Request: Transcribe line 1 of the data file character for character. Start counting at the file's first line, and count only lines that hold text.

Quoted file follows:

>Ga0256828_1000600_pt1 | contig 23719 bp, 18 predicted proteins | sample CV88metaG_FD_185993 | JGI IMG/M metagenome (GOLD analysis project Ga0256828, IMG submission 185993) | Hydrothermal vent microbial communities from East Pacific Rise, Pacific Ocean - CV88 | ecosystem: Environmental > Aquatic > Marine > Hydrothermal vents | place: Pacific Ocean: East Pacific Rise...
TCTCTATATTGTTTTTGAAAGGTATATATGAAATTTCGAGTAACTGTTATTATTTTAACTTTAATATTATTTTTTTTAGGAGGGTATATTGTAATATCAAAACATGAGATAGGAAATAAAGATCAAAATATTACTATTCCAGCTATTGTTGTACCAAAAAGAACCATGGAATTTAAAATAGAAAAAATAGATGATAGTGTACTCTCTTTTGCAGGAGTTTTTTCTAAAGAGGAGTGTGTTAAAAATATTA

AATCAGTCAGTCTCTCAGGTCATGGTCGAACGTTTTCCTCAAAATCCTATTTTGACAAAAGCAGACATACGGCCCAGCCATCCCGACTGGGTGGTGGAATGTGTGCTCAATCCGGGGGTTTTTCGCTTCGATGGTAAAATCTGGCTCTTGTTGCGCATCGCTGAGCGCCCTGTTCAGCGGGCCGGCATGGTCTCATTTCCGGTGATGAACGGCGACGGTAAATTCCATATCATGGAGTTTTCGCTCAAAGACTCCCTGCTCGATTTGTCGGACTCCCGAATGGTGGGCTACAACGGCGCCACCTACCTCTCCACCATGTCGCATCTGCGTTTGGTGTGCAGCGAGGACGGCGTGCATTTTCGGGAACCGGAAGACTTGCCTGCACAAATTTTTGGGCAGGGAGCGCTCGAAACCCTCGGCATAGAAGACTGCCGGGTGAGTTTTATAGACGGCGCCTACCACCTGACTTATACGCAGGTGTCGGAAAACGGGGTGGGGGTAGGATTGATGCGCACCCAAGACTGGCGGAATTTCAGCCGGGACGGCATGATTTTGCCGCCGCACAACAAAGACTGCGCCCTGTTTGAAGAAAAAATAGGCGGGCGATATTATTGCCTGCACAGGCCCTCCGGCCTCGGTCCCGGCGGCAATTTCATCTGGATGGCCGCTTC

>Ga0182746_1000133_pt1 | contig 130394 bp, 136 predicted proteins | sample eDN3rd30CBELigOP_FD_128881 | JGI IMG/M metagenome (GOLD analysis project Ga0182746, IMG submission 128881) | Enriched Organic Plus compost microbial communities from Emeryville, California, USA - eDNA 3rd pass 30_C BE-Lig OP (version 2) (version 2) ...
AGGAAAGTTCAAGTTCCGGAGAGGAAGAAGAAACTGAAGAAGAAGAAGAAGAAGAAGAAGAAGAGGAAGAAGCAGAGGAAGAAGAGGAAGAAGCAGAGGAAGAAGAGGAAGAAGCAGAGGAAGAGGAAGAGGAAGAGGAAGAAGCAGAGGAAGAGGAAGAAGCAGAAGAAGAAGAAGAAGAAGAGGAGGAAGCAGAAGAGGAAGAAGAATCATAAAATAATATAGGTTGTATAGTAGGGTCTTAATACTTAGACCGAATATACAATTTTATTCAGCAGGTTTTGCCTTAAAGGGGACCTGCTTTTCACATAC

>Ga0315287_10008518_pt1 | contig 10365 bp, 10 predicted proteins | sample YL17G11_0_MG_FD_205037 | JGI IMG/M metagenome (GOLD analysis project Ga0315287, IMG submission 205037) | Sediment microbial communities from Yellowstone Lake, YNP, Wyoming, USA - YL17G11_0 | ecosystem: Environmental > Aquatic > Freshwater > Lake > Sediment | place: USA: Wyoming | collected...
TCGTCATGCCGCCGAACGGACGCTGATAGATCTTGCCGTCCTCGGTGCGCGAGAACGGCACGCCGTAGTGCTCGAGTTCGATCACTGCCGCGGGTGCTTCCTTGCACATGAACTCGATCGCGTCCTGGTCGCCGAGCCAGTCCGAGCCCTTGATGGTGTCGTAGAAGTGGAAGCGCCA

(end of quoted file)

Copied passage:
>Ga0256828_1000600_pt1 | contig 23719 bp, 18 predicted proteins | sample CV88metaG_FD_185993 | JGI IMG/M metagenome (GOLD analysis project Ga0256828, IMG submission 185993) | Hydrothermal vent microbial communities from East Pacific Rise, Pacific Ocean - CV88 | ecosystem: Environmental > Aquatic > Marine > Hydrothermal vents | place: Pacific Ocean: East Pacific Rise...